If you move your cryptocurrency from an exchange to a wallet that doesn’t hold your keys, you will control your keys. Because cryptocurrency wallets are set up and how they work, you’ll probably never have to touch the private keys directly.

Wallets usually take care of them for you automatically. As a backup, you are usually given a “seed phrase” that encodes your private keys.

It is important to mention here that Hardware Wallets are the safest wallets to keep your Private Keys safe. A few of the most famous hardware wallets are:

  1. Ledger
  2. Trezor
  3. Ellipal Titan
  4. Keepkey

Keeping track of your crypto-keys perspective

How public and private keys work together is fundamental to understanding how cryptocurrency transactions function. When you say you have cryptocurrency, what you really mean is that you have a private key that proves you own it. Since it’s on the blockchain, anyone can use your public key to prove that you own it.

Whether you should “hold your own keys” or trust a custodian depends on your philosophy, how comfortable you are with risk, and several other things. If you hold your own private keys, consider modern HD wallets, which can manage your private keys, and remember never to share them.

If you choose a custodial solution like an exchange, make sure you choose a trusted, reputable company that emphasizes security and rules.

How does a typical transaction takes place using keys?

Process of Transacting with Key Pairs
Process of Transacting with Key Pairs

Jennifer’s private key is her digital signature, which she can use to prove that she is the person who spent money or sent a message.

For example, if Jennifer wants to send a message to Bob over a public channel that Charlie can listen to, she can encrypt the message with her private key and send it to Bob.

Jennifer also sends Bob’s public key and her message called a “hash output.” This is a special value that Jennifer makes. Bob can read the message if he has the message, the hash output, and his private key.

Charlie can’t read the message because all he has is Jennifer’s public keys. This shows how smart trapdoor functions can be. Because it is built with a “trapdoor” function, Charlie can’t figure out what Jennifer’s message or private key is.

The exchange of crypto

Since you have understood how a message is encrypted and decrypted using Private and Public keys, we can now implement the same on Cryptocurrencies say Bitcoin for example.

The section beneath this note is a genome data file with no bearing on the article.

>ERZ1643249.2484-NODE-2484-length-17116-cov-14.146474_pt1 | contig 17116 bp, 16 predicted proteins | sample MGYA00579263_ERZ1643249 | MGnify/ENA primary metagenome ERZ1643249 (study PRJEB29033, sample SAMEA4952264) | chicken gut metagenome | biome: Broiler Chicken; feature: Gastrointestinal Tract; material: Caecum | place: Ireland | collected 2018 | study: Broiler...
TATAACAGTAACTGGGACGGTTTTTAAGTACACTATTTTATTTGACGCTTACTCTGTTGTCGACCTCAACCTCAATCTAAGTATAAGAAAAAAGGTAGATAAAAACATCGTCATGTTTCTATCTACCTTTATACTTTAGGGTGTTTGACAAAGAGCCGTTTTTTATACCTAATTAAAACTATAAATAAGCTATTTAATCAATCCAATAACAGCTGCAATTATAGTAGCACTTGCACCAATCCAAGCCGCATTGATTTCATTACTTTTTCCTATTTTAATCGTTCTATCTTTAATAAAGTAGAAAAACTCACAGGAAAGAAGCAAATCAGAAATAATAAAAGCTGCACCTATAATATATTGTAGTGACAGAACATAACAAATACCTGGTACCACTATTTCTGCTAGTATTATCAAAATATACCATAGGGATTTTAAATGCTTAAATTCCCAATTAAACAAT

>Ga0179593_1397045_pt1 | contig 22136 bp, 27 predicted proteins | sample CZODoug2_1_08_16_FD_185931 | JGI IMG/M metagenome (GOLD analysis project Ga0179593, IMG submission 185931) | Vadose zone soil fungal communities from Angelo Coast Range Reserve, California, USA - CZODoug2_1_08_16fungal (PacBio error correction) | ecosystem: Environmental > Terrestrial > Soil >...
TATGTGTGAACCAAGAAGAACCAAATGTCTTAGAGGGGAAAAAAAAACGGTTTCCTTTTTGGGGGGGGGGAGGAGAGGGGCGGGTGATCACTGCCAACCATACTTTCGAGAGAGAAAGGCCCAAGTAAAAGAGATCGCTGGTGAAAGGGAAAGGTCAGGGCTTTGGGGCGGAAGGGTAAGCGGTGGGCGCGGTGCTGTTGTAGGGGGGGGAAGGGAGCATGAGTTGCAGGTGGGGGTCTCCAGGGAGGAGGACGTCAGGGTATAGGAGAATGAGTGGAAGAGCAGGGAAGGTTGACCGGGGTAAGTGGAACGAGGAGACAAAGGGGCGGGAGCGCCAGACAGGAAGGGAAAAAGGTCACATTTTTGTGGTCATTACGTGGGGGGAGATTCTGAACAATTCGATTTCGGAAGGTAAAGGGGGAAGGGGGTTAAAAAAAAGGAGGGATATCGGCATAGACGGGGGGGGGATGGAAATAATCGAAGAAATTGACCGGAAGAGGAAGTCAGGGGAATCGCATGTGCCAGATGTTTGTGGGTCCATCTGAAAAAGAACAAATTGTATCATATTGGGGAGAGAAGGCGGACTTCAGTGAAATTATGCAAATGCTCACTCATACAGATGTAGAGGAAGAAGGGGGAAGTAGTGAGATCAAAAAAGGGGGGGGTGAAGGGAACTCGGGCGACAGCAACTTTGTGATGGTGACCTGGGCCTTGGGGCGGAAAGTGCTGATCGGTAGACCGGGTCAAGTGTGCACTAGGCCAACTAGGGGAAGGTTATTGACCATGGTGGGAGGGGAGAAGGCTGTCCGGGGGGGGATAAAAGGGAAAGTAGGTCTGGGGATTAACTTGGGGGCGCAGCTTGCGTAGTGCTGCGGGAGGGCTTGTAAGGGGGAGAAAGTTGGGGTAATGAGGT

In Bitcoin, users send and receive bitcoins to and from each other’s public addresses as inputs and outputs in the UTXO transaction model.

Jennifer can put her public key on the Internet, and people can send bitcoins to that address, knowing that Jennifer has the private key to those funds.

In Bitcoin, people who run the Bitcoin software, called “nodes,” automatically check and approve all transactions in the network to make sure none of them are faked.

They do this by using basic consensus rules and cryptographic proofs (Proof of work in this case) that the public/private key pairs are valid.

Since mathematical proofs protect PKC transactions, it is almost impossible to fake transactions in cryptocurrencies like Bitcoin that use it.

Asymmetric Cryptography

Messages can be encrypted and decrypted using the two keys together. If you use a person’s public key to encrypt a message, the message can only be read by the person who has the matching private key.

So, only the person who is supposed to get the message can read it. One of the benefits of asymmetric encryption is that it can make sure the sender is who they say they are.

For instance, Jennifer wants to tell Peter something. First, she would use Peter’s public key to encrypt the message. Then, she would use her private key to sign the message. Then, Peter would use his private key to decipher it.

In this case, the public key is like the email address, while the private key is like the password. Anyone can send your email address, but only you can read it because you know the password. Just like an email password, you should keep your private key to yourself, but you can share your public key.


It is fairly easy to understand the concepts of Public & Private Keys if we relate them to an email address and its password. A public key is similar to your email address that is known to everyone you want to share it with and a Private key is a password to the email address that is known just to you.

Private keys need to be secured as the possessor can claim to be the owner of the asset even if they aren’t. The safest way to store your private key is in a hardware wallet like:

People also write their private keys on a piece of paper but it certainly is a risky way to store your key as the paper can get damaged, lost, mixed up quite easily.